By Vicki M. Leopold
Celebrations abound to honor the Rev. Martin Luther King Jr. around the time of his birthday holiday each January. The focus is usually on what the civil rights leader said and did and how he united the community to fight bigotry, hatred and unfair laws.
During Friday services Jan. 15 at Congregation B’nai Israel, one of King’s goals was realized.
Congregants from Flat Rock A.M.E. Church (the oldest black church in Fayetteville), the church’s pastor (who is also the newly elected mayor of Fayetteville), other clergy and community representatives joined B’nai Israel members in worship. Two communities of different faiths and history thus came together, united in spirit, inspired by songs and focused on inclusiveness.
Fayetteville’s first elected black mayor, the Rev. Ed Johnson, addressed the joint congregation of about 150 people, saying: “Congregation B’nai Israel is blessed with Rabbi (Rick) Harkavy, who embodies the spirit of Martin Luther King.”
The mayor’s wife, Dr. Vanessa Johnson, joined the synagogue president, Sharon Hudgins, in lighting the Shabbat candles as the congregation chanted along.
Dr. Arlene Presser, a consultant to the U.S. Health and Human Services Department’s Office of Minority Health who is a member of B’nai Israel and black, spoke with conviction and passion about the need for inclusiveness and community unity to fight injustice.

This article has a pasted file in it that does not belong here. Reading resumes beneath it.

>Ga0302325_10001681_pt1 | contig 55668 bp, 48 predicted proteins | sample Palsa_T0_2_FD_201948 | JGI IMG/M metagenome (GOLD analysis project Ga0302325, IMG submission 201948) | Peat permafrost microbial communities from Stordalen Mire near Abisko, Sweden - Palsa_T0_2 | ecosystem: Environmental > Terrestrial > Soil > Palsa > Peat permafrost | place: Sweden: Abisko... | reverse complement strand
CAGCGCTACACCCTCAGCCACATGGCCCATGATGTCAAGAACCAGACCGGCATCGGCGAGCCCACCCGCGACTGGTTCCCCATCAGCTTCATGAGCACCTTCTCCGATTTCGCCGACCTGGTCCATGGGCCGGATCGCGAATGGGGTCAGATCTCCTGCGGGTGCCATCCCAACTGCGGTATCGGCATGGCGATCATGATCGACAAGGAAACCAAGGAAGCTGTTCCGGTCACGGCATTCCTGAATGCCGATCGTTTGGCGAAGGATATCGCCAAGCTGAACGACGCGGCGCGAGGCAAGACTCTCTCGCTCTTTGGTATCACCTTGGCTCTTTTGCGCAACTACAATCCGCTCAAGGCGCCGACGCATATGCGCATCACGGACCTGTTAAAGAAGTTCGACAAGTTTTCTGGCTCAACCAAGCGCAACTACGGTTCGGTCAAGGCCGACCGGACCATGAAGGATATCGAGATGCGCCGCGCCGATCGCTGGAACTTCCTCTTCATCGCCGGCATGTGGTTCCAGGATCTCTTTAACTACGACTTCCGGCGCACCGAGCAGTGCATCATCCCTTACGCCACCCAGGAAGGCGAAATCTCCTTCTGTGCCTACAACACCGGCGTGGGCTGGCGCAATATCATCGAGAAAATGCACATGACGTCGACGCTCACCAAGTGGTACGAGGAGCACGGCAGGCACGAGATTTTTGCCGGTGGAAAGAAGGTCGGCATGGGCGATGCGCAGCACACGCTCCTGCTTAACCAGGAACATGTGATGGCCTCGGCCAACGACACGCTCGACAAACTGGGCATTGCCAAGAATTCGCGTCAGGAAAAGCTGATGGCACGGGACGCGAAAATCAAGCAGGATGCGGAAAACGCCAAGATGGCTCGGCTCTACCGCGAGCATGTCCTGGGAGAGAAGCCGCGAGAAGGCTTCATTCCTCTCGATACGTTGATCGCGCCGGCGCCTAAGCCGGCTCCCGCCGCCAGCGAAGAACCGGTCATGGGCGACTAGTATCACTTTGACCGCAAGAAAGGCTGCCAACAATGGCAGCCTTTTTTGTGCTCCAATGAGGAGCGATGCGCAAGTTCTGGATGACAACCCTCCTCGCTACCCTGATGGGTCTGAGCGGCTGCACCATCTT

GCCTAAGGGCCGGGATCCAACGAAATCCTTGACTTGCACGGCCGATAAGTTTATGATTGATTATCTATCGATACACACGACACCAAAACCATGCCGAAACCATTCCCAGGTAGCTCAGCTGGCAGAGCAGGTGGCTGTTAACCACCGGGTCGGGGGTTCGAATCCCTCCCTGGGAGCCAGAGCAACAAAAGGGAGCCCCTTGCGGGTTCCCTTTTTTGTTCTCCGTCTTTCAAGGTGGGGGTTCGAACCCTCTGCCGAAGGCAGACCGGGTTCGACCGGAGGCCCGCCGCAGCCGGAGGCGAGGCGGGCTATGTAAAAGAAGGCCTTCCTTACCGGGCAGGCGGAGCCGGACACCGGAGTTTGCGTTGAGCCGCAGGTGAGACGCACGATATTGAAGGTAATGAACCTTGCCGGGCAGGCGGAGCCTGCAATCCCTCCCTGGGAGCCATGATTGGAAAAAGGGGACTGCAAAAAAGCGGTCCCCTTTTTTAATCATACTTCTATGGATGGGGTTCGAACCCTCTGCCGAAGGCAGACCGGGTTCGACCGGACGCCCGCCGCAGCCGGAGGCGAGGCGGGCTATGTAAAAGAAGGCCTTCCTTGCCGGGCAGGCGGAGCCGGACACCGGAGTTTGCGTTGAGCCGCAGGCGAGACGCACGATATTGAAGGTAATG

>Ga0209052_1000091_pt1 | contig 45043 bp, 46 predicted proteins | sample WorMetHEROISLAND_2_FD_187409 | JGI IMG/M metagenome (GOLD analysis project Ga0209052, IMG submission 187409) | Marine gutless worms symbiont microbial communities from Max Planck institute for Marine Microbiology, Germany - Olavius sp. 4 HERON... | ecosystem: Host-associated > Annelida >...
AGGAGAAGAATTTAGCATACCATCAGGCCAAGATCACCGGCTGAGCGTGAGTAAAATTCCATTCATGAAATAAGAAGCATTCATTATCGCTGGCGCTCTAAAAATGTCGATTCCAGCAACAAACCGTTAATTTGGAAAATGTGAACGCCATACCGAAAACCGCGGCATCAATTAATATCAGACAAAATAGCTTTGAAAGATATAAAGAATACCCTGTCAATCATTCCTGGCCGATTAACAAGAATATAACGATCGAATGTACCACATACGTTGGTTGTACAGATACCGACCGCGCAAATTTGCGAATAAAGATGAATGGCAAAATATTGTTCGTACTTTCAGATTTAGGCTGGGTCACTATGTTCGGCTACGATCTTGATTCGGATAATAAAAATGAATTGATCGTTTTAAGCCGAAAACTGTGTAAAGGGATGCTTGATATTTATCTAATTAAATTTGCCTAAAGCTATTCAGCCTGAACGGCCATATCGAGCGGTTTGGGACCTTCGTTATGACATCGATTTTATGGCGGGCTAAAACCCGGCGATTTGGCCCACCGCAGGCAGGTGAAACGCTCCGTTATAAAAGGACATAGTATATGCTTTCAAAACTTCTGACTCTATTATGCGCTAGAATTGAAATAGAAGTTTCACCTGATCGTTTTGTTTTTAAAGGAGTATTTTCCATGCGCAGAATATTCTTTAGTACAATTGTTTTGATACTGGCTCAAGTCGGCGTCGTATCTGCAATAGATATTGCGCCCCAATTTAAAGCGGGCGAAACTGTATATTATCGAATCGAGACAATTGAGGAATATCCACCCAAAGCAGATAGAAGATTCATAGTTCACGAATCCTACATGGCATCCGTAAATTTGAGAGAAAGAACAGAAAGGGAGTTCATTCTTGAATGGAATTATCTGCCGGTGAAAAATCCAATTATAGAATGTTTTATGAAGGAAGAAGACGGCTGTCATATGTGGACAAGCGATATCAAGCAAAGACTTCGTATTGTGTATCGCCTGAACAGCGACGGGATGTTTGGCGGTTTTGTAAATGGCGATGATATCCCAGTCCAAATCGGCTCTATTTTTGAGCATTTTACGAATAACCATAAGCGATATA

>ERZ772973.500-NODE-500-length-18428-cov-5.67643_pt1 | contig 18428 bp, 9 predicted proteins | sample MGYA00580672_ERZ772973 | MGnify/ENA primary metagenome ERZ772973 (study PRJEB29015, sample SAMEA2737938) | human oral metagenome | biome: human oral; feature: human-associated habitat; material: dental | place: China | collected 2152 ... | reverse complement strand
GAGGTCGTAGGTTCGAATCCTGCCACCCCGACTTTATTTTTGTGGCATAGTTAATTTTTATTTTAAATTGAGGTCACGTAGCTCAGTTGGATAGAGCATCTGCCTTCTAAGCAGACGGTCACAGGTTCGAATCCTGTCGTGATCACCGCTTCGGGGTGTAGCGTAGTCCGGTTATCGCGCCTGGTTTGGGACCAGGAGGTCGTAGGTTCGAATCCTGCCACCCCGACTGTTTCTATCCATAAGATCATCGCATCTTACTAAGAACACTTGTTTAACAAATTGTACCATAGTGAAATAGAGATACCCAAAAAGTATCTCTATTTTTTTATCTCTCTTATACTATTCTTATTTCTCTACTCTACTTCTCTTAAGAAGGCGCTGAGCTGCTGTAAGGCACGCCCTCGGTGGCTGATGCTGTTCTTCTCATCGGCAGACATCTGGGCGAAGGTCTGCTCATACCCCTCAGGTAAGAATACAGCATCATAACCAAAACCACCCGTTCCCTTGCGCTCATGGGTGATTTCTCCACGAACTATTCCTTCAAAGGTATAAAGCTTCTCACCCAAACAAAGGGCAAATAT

She traced her maternal line to Ghana and noted that more than 120 countries have Jewish communities. “Jews in many hues,” she said.
Music can inspire and lift people in ways that words cannot. The synagogue choral group, Rhythm and Jews, and the church gospel choir, Voices of Inspiration, took turns singing and brought excitement and enthusiasm to the service. People in attendance said they felt a part of something important.
Rabbi Harkavy and the mayor, who attended B’nai Israel’s public Chanukah menorah lighting beneath the Fayetteville Christmas tree Dec. 6, agreed that the King Day service was just the first of several joint events for the two congregations.